A brief collection of some of Trotsky's important letters and articles regarding fascism, this pamphlet offers a brief introduction to the nature of f...moreA brief collection of some of Trotsky's important letters and articles regarding fascism, this pamphlet offers a brief introduction to the nature of fascism, the conditions that give rise to it, and the strategy of resisting it through a "united front." Based on his observations of the growth of National Socialism (i.e. fascism) in Italy, Germany, Spain, and France, Trotsky concludes that fascism is a mass movement based primarily in petite bourgeoisie and backed by the big capitalist powers. Trotsky identifies a twofold set of conditions that allowed fascism to take hold in Europe: 1) the disorientation and desperation (primarily among the petite bourgeoisie) brought on by the abrupt end of capitalism's growth phase and 2) the absence or failure of a genuinely revolutionary workers' party that offers both the proletariat and the petite bourgeoisie the hope of escape from the grasp of the bourgeoisie. Accordingly, Trotsky assigns a fair proportion of the blame for the rise of fascism in Europe to the leaders of the Communist parties, the Comintern, and the leaders of the social democratic parties who betrayed the workers' revolutions in Germany, France, Spain, and Italy. Trotsky links fascism to the reactionary backlash that followed these aborted revolutions, and counterpoises against the notion of the Communist Party as a form of revolutionary hope the notion of fascism, as a mass movement, as a form of revolutionary despair.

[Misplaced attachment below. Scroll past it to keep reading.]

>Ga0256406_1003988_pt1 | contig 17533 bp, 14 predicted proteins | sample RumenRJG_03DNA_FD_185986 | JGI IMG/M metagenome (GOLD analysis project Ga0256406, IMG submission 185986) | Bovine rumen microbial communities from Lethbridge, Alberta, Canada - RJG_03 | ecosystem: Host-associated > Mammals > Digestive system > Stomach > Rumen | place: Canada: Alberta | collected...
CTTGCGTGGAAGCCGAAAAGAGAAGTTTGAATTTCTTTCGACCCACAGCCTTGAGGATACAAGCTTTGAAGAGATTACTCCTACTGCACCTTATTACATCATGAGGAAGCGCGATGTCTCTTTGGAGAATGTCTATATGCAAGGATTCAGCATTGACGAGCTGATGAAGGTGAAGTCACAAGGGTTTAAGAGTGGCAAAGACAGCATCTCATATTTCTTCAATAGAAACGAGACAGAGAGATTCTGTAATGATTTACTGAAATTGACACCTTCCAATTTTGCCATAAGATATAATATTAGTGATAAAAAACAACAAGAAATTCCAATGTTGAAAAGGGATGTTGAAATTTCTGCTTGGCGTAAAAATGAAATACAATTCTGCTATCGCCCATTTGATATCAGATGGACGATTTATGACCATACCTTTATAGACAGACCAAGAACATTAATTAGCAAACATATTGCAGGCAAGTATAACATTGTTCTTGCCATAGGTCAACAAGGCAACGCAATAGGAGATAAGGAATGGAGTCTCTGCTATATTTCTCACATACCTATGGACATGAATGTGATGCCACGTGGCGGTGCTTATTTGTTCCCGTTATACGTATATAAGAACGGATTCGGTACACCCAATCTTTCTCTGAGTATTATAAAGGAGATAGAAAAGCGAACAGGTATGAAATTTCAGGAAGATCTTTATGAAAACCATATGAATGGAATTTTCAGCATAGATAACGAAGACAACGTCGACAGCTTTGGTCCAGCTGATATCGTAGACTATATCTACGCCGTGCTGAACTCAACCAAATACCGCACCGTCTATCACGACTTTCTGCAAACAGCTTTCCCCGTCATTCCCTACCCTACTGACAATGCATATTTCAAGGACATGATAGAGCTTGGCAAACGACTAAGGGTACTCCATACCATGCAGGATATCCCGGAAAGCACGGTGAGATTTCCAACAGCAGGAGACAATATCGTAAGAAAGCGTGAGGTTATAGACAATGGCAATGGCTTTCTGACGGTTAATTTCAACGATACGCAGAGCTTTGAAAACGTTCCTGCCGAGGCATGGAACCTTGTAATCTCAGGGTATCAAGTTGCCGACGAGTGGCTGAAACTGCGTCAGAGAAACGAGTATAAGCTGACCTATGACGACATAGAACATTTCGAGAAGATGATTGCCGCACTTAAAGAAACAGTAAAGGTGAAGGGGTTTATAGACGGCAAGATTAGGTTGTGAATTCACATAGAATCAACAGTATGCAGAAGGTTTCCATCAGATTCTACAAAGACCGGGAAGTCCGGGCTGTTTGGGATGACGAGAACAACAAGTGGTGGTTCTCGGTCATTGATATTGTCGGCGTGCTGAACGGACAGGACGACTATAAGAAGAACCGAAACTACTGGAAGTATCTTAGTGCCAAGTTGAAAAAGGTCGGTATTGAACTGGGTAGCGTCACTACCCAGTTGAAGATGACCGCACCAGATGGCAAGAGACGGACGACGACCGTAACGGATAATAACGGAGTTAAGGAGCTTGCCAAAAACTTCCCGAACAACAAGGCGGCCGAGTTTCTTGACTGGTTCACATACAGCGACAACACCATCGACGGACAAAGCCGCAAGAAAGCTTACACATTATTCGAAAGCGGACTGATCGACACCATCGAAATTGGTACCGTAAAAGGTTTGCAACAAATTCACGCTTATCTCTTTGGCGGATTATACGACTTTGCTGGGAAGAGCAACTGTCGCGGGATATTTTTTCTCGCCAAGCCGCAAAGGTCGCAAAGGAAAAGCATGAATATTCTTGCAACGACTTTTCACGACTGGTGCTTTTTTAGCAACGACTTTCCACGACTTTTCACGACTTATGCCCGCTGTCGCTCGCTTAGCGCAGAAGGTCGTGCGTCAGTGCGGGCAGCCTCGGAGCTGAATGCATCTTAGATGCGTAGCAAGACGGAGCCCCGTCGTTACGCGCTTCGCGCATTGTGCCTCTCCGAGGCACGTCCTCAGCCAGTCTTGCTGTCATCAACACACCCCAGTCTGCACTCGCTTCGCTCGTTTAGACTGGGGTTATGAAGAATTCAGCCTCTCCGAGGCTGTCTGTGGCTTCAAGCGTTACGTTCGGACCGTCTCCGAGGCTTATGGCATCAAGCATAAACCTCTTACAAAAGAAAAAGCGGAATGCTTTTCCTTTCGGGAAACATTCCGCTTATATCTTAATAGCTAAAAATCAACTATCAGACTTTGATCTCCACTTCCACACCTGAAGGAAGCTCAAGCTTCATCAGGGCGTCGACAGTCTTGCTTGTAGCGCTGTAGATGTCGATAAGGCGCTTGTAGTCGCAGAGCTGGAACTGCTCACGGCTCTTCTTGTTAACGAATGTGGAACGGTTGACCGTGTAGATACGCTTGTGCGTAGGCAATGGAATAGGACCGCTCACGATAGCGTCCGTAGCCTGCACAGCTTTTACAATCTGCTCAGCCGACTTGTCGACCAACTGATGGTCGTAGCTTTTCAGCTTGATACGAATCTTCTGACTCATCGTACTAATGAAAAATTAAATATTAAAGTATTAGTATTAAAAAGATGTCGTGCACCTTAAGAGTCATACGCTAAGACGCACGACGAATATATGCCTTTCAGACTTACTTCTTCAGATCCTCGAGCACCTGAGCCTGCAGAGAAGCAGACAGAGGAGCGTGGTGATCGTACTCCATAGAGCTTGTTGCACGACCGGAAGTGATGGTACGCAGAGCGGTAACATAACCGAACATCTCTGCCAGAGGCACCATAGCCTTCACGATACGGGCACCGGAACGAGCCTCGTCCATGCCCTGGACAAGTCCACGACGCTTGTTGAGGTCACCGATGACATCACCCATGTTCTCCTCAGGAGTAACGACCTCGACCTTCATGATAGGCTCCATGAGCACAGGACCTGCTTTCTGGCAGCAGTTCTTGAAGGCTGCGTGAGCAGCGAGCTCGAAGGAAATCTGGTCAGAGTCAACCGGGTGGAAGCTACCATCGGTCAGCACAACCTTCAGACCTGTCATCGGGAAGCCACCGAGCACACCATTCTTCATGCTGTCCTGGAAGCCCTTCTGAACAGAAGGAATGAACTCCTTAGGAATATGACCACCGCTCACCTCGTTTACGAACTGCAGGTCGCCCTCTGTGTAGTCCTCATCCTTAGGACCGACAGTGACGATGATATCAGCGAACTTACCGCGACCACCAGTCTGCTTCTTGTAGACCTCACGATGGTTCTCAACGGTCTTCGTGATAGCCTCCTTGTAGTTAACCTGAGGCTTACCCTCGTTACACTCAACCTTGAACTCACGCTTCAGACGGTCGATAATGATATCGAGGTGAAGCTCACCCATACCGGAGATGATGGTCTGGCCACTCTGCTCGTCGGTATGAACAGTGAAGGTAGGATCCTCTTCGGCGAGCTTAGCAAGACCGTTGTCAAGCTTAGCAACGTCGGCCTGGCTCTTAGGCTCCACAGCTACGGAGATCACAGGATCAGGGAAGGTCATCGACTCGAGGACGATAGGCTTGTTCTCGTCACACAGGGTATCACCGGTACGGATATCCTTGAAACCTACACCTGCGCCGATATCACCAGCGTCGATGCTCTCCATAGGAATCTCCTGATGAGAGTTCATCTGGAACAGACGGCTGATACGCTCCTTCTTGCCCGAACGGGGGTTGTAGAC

In light of the social foundation upon which fascism rests, Trotsky emphasizes the need for a united front led by a revolutionary proletarian party (as the vanguard of the proletarian class) against fascism. In order for the proletariat to inspire confidence among the petite bourgeoisie, however, the revolutionary movement must first possess confidence in itself. This means that the party must be lead by genuine revolutionaries from the working class who possess the commitment and the strategic capacity to build on and encourage the workers' revolutionary initiative. Trotsky also points up the need for solidarity and for the workers to defend themselves against violence from the fascist. Given the level of violence that workers face, he proposes the development of workers' militias and then systematically dismantles the most common oppositions offered to such a proposal. The final sections of the pamphlet discuss the situation in the United States at the time, and Trotsky warns that the same conditions that gave rise to fascism in Europe have already appeared in nascent form in the US. While his prediction of the length of time that the "war economy" could be used to forestall the radicalization of the working classes proved overly optimistic (Trotsky predicted that this delay could not be of "long duration," whereas the capitalist powers in the US have managed to maintain the military economy since the build-up to World War 2), the severe crisis which capitalism has recently entered into, coupled with the rise of the "Tea Party Patriots," the mainstream media's glorification of "Minutemen" vigilante mobs along the US-Mexican border, the vitriolic backlash against even the slightest measures to alleviate the poverty of the working class, the growth of Christian fundamentalism and the demonization of Muslims, and the absence of an independent workers' party, let alone a revolutionary party, all combine to create conditions similar to those described by Trotsky as the grounds from which a fascist movement grows. As Trotsky observes, the most effective way to counter these trends is to build the revolutionary party.(less)